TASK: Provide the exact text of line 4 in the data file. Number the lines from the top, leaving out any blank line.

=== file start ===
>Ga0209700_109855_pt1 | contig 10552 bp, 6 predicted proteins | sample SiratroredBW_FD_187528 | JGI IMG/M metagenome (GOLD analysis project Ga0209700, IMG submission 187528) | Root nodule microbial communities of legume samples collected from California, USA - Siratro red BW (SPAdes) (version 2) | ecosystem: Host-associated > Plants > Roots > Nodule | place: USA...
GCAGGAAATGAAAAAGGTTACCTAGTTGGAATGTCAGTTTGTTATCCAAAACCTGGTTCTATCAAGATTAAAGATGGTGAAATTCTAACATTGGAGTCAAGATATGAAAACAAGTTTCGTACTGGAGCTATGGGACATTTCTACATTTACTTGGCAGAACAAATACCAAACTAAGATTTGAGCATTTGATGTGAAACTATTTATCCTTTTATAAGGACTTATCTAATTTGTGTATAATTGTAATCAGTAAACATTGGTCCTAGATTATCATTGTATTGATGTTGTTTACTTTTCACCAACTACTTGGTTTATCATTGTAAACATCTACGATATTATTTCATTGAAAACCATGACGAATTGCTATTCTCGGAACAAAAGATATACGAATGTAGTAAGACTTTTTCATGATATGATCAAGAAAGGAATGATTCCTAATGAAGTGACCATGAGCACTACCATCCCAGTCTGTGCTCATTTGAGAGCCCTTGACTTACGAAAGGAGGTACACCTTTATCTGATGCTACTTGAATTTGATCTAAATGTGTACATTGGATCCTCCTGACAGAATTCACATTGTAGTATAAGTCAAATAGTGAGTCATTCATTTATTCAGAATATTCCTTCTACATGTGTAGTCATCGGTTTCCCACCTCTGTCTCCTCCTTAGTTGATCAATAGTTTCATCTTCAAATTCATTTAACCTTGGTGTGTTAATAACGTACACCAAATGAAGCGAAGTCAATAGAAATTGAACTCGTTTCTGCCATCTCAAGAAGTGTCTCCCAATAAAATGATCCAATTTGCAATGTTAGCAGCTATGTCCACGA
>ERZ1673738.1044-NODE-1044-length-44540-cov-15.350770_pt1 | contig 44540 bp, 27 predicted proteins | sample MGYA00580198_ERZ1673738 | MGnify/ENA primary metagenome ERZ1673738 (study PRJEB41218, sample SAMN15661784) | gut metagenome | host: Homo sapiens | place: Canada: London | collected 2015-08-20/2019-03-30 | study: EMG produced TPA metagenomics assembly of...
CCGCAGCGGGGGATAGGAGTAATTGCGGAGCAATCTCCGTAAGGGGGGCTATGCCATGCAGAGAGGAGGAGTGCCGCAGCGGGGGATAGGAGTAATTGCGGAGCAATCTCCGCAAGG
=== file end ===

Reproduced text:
CCGCAGCGGGGGATAGGAGTAATTGCGGAGCAATCTCCGTAAGGGGGGCTATGCCATGCAGAGAGGAGGAGTGCCGCAGCGGGGGATAGGAGTAATTGCGGAGCAATCTCCGCAAGG